He did that by dipping into budget accounts of several state agencies, taking $21.2 million from the state’s $98.2 million” rainy day” or emergency fund and cutting $3 million in state spending.
Driskell said the General Fund growth of 2.2 percent in July is “a positive sign – especially since our two largest taxes – individual income and sales tax – grew at robust levels of 5.9 percent and 7.6 percent, respectively.
“Our expectations are that the underlying economic momentum continues to build.”
The official revenue estimate for fiscal year 2015 calls for revenue to increase 3.6 percent compared to last year’s actual receipts.
Based on July’s results, General Fund revenues need to increase 3.7 percent for the remainder of the fiscal year to meet the official estimate.
Among the state’s major accounts in July, individual income tax receipts rose 5.9 percent, sales tax revenue grew 7.6 percent, cigarette tax collections rose 2.3 percent and the payment to the state from the lottery increased by 3.1 percent.
But corporation income tax collections fell 64.6 percent. The state attributed that to a large one-time payment received in July 2013.
In July 2014, coal severance tax revenues declined 14.8 percent and property tax receipts fell 45 percent. Driskell noted that a small share of property tax receipts is received in July.
Driskell also announced that Road Fund revenues for July totaled $125.4 million, an increase of 5.1 percent compared to last July.
“Growth in the important Road Fund accounts was small but positive in July,” she said. “That is good news given that the forecast for fiscal year 2015 has Road Fund receipts declining slightly.”
For July, motor fuels tax receipts rose 2.8 percent, motor vehicle usage tax jumped 1.4 percent and license and privilege taxes grew 36.3 percent. Non-tax receipts dropped 30.9 percent.
The official revenue estimate for this new fiscal year calls for revenues to decline 0.9 percent compared to last year’s actual receipts.
Based on July’s receipts, revenue can fall 1.4 percent for the rest of the fiscal year and still meet budgeted levels.
It wasn’t that he praised bailouts, fudged his online résumé or even that he got caught appearing at a pro-cockfighting rally.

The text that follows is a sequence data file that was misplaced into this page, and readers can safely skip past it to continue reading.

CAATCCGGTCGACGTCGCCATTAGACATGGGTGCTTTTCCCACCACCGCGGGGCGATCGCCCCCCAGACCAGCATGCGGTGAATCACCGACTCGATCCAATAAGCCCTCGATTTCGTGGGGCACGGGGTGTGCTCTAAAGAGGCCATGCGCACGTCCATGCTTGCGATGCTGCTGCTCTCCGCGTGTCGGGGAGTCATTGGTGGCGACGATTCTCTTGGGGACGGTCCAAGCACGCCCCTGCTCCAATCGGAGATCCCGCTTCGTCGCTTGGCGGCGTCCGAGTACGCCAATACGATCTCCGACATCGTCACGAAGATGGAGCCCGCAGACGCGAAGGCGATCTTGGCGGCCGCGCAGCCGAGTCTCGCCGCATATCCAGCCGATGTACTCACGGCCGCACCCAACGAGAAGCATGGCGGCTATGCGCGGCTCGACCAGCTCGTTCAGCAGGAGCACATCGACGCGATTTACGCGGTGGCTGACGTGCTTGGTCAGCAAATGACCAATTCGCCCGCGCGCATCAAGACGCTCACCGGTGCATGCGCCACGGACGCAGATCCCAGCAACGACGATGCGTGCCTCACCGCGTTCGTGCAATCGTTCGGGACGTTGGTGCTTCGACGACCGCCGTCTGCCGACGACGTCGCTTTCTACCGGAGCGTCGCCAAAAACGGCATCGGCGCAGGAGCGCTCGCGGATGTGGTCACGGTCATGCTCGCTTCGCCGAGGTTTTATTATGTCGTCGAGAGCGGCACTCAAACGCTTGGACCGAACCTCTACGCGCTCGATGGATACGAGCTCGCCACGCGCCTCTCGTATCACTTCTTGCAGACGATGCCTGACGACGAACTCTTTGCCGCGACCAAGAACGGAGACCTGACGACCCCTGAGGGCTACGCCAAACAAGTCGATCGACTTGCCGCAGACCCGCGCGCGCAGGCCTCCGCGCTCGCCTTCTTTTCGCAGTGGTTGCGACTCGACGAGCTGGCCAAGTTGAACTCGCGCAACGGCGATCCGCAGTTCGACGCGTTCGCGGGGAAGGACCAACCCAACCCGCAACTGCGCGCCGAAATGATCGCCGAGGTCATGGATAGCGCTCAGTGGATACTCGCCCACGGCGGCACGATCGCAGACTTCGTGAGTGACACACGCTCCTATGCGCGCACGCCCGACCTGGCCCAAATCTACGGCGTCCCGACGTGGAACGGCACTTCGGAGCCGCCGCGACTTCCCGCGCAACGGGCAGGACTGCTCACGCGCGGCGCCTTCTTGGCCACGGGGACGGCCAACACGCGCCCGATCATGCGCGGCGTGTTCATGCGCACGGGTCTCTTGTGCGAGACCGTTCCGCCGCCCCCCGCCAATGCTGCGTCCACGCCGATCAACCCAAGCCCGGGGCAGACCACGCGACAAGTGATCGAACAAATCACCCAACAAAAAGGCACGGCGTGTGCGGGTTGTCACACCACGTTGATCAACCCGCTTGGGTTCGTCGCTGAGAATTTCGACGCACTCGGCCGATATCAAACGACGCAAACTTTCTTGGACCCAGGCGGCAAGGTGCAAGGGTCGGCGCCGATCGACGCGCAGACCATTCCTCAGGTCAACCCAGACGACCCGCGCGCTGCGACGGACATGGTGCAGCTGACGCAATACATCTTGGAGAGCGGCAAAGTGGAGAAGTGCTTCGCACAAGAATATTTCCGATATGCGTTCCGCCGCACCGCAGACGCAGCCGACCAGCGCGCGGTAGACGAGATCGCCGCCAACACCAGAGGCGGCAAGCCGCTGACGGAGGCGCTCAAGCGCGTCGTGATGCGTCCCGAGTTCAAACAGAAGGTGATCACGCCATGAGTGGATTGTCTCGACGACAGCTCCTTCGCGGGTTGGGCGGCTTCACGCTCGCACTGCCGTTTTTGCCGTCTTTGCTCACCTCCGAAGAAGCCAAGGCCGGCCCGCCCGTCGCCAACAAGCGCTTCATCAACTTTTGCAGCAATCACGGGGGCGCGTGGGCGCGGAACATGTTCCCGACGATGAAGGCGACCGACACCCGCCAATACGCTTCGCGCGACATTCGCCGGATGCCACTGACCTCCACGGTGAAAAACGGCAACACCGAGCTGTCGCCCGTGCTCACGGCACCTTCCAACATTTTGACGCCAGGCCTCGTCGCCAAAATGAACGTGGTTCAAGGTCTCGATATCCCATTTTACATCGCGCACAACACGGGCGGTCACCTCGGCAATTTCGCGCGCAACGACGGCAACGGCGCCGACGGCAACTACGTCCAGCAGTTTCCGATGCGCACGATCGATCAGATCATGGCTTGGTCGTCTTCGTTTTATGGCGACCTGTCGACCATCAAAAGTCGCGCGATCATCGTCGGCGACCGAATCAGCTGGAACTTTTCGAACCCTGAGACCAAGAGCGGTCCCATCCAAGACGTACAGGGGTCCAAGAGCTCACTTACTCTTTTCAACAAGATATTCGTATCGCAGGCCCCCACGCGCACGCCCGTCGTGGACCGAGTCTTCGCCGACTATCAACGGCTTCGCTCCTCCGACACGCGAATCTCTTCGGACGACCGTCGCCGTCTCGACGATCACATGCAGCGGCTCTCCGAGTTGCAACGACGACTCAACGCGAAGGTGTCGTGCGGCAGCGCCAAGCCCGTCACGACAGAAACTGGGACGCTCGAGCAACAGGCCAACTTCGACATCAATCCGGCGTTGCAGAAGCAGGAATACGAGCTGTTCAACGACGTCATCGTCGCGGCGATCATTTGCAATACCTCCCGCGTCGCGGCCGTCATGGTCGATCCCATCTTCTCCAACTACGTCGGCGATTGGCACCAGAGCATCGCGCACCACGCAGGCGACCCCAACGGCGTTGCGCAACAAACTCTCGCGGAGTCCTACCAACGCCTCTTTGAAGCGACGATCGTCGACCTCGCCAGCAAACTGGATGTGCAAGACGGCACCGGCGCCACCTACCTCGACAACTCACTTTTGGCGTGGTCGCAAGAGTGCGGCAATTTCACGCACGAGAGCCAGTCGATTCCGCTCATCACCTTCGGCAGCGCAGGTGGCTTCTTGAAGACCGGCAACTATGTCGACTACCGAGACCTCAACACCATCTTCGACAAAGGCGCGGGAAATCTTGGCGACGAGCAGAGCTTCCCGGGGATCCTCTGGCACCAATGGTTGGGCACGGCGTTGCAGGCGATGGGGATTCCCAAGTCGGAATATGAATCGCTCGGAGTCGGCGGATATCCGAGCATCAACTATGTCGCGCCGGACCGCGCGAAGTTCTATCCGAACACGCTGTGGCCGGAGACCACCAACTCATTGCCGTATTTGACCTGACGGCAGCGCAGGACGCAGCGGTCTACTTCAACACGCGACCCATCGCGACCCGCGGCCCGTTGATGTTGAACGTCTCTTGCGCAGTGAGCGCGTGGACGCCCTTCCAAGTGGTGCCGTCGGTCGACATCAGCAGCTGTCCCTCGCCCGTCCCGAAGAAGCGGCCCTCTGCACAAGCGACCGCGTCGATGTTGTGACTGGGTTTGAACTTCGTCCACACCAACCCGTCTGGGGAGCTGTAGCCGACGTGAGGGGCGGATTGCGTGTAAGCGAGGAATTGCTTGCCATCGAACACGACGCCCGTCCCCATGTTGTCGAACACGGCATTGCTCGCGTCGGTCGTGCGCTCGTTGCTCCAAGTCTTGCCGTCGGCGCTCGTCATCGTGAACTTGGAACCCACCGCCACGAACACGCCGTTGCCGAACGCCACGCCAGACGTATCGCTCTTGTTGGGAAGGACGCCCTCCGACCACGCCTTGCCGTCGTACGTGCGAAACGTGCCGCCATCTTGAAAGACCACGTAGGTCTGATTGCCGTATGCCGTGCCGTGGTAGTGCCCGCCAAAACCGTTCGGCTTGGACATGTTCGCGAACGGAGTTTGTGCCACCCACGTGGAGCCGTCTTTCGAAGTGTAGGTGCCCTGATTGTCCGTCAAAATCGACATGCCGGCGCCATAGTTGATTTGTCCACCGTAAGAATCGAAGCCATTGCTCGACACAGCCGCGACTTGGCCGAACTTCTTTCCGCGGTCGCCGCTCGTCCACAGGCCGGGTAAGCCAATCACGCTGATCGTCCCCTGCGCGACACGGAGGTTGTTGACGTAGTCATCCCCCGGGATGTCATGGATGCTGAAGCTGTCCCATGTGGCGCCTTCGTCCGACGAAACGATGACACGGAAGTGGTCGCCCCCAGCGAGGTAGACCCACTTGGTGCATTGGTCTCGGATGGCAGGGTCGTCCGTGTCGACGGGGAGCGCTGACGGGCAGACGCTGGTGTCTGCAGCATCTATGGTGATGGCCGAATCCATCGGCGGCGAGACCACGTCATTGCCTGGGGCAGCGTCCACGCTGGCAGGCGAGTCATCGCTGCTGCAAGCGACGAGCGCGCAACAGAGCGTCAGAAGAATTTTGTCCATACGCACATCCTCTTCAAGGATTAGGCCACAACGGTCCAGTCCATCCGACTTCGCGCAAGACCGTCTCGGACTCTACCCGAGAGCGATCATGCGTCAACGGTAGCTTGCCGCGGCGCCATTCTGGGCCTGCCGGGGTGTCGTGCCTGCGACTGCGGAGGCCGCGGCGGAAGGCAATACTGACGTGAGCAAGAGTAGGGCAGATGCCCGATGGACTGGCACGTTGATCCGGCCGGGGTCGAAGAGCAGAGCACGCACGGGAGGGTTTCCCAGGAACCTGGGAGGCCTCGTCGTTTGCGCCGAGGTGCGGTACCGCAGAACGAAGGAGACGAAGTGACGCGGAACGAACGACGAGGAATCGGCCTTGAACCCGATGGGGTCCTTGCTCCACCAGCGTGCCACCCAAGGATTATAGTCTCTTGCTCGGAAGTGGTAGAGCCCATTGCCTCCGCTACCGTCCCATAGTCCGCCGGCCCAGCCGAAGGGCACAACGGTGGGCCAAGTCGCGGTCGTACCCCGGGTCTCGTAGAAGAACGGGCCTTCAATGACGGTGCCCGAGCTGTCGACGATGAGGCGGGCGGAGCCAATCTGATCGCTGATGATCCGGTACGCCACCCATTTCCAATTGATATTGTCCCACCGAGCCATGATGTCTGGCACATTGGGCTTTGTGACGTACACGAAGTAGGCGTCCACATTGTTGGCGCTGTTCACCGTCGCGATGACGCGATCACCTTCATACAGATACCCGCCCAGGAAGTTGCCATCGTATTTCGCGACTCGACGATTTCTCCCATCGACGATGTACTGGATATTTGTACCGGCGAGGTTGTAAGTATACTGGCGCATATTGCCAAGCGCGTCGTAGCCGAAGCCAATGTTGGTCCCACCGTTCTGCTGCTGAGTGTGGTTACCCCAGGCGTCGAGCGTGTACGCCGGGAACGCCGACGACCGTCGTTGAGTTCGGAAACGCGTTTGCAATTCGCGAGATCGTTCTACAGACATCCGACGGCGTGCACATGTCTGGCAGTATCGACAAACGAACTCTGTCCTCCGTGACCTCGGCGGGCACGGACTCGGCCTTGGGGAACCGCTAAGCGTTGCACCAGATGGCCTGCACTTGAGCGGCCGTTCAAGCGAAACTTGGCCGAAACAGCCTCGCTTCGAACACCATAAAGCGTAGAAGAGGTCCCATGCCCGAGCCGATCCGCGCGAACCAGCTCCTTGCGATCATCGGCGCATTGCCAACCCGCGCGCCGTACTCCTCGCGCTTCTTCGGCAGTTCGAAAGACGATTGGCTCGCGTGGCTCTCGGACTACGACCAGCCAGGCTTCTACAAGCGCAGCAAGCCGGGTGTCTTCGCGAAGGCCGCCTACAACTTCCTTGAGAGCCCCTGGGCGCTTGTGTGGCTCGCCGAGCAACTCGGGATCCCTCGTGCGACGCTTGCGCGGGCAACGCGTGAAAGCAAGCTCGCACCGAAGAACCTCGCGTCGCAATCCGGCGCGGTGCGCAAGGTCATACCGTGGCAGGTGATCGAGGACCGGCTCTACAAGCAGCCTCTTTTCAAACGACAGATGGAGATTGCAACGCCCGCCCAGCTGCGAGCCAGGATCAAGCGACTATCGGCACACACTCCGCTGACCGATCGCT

No, according to Louisville businessman Matt Bevin, the blame for his loss in the May 20 Republican primary to U.S. Senate Minority Leader Mitch McConnell belongs squarely with the voters.
“We have increasingly less courage in our country, and that’s something we suffer from,” Bevin told Politico. “It’s disappointing to me not even as much as a candidate but as an American, how apathetic and timid we have become as a nation.”
Bevin, who is said to be considering a run for governor, told the Washington, D.C. publication that voters backed McConnell over him because of the senator’s ability to “bring home the bacon.”
“There is still the perception, even though deep down everyone knows the federal government is broke, they think, ‘Well, we might get some goodies,’” Bevin said.
The percentage of adults without health insurance in Kentucky has dropped to less than 12 percent, the second largest decline among the states since the federal Affordable Care Act took effect in January, a new poll shows.
Kentucky’s uninsured rate dropped from 20.4 percent last year to 11.9 percent halfway through 2014, a decline of 8.5 percentage points, according to a Gallup Poll released this week.
Only Arkansas saw a larger decline.
“From day one, Kentuckians swarmed our exchange, kynect, eager to gain health insurance coverage, some for the very first time in their lives,” Gov. Steve Beshear said in a statement Wednesday touting the new poll. “To see this steep decline in the uninsured rate in such a short period of time reaffirms that kynect is working and we made the right decision for the health and well-being of our citizens.”
President Barack Obama and others have hailed kynect as a national model since it was launched Oct. 1.